I Love Retirement in the Philippines

 

Philippine
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mportant Expat Links

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Some
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What
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Correct Change Please


Cost of Living

Culture Shock

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Drink The
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Driving
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English
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Dealing With
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Filipino Time

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Some
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Investigative
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Learn Cebuano


You Can Afford
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Map of
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Marriage

Medical

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Overpaying


Quality of
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Transportation  

Vets
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The Women


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Have you heard about what it is like living in the Philippines?  Have you been here?  This website is dedicated to explaining what it is really like to live here. No exaggerations or distortions designed to lure or deceive for profit.


The Camaro I Left Behind!!!

MY LIFE HERE....The Camaro is one thing I hated to leave behind.  They don't like gas guzzler V8's on the Islands.  What a hit I would have been riding around in that! (found out later I might have paid customs to get the Camaro in)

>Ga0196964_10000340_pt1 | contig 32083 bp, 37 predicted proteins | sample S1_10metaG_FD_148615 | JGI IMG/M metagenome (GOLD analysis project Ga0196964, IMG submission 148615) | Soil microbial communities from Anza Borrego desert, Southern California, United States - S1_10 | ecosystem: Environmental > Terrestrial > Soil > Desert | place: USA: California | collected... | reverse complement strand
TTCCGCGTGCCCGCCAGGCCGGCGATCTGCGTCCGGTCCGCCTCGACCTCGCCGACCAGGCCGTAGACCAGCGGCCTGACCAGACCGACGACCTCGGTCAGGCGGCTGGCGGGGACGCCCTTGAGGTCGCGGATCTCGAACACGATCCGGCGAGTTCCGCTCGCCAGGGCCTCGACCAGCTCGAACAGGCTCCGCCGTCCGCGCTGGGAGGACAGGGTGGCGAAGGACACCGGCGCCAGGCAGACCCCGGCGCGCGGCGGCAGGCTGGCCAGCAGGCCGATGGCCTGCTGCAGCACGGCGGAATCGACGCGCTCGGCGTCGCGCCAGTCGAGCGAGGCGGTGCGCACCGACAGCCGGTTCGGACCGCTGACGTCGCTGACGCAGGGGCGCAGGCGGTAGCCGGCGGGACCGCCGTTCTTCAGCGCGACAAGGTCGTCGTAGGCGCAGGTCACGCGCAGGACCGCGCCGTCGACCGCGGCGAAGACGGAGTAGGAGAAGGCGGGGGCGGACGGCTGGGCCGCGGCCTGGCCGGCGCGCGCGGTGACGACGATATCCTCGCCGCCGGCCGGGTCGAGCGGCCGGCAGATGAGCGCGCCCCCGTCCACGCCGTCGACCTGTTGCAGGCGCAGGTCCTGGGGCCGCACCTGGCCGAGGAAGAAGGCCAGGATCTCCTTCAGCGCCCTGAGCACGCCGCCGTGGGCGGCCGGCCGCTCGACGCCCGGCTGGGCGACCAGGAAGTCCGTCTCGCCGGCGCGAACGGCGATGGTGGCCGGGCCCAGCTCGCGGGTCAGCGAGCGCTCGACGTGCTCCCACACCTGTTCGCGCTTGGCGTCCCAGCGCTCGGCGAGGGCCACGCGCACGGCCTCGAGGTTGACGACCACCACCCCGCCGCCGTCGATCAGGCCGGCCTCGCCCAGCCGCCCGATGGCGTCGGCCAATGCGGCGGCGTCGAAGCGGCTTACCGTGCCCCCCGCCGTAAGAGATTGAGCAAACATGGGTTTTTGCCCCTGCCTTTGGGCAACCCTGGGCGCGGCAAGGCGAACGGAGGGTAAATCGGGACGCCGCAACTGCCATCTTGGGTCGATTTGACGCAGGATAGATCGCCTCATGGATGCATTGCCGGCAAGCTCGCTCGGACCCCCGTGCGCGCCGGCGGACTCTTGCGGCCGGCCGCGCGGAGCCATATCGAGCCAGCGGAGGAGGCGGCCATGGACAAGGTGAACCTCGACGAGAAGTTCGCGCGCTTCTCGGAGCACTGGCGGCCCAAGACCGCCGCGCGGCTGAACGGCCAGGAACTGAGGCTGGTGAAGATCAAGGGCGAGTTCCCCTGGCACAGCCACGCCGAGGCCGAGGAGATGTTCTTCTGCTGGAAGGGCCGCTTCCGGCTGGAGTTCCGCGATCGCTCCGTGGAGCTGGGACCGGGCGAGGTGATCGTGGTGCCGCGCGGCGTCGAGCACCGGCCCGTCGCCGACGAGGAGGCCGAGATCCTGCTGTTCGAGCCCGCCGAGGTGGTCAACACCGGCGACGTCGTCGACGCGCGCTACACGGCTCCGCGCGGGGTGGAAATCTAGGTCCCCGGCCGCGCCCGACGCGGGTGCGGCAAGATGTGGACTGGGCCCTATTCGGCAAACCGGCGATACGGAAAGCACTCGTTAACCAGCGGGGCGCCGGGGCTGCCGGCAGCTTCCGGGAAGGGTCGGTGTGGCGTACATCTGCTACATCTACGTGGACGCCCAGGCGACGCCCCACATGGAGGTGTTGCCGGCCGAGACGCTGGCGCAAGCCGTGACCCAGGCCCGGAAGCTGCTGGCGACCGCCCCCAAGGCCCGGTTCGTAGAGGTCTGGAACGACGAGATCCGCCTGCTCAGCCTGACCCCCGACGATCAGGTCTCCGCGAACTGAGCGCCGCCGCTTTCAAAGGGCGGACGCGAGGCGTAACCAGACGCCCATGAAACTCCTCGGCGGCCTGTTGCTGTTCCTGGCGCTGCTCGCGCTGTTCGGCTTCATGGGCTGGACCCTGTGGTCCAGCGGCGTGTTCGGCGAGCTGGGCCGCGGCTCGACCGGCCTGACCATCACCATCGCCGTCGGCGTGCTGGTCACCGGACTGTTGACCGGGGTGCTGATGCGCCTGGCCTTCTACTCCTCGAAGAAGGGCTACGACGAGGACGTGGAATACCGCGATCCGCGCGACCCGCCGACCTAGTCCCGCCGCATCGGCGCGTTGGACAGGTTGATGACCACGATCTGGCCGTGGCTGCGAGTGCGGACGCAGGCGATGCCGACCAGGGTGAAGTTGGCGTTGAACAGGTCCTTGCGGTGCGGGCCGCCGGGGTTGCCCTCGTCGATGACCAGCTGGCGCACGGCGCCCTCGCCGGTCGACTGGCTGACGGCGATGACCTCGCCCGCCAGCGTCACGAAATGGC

It is warm and humid in the Philippines 24 X 7 and 365 days a year.  It starts getting cooler from about September through December, but rainy.  January through the first of April has lower humidity and good sea breezes. Except for on mountains located on the Islands, you'll want air conditioning in at least one room.  My air con was in the master bedroom where I did have my computer and a TV.  If not air con, then you will need many fans as I have now because I don't use aircon anymore.

Is there poverty where you live now?  How about beggars and people living in the streets?  Here it is normal.  Poverty is rampant and unemployment is high.  Seeing someone urinate on the side of the street is common.  Having beggars (often kids) ask for money happens often when you are shopping.  (See left margin 'Beggars')  I have had nothing stolen yet, but it happens pretty often.

Also, I'm sure you used to having 24 X 7 electricity.  Here the power can go out often depending on where you live.  Usually the outages (called brownouts) are short.  Sometimes they last all day when the company is making repairs. You can install a generator if these are a problem where you choose to live.  The worst part for me is not having a fan on to at least keep me cooled down.  I plan to invest in a small generator for that problem.  Filipinas know how to save the meat in the refrigerator.  They cook all of it if the power is going to be out very long.  That works fine for me!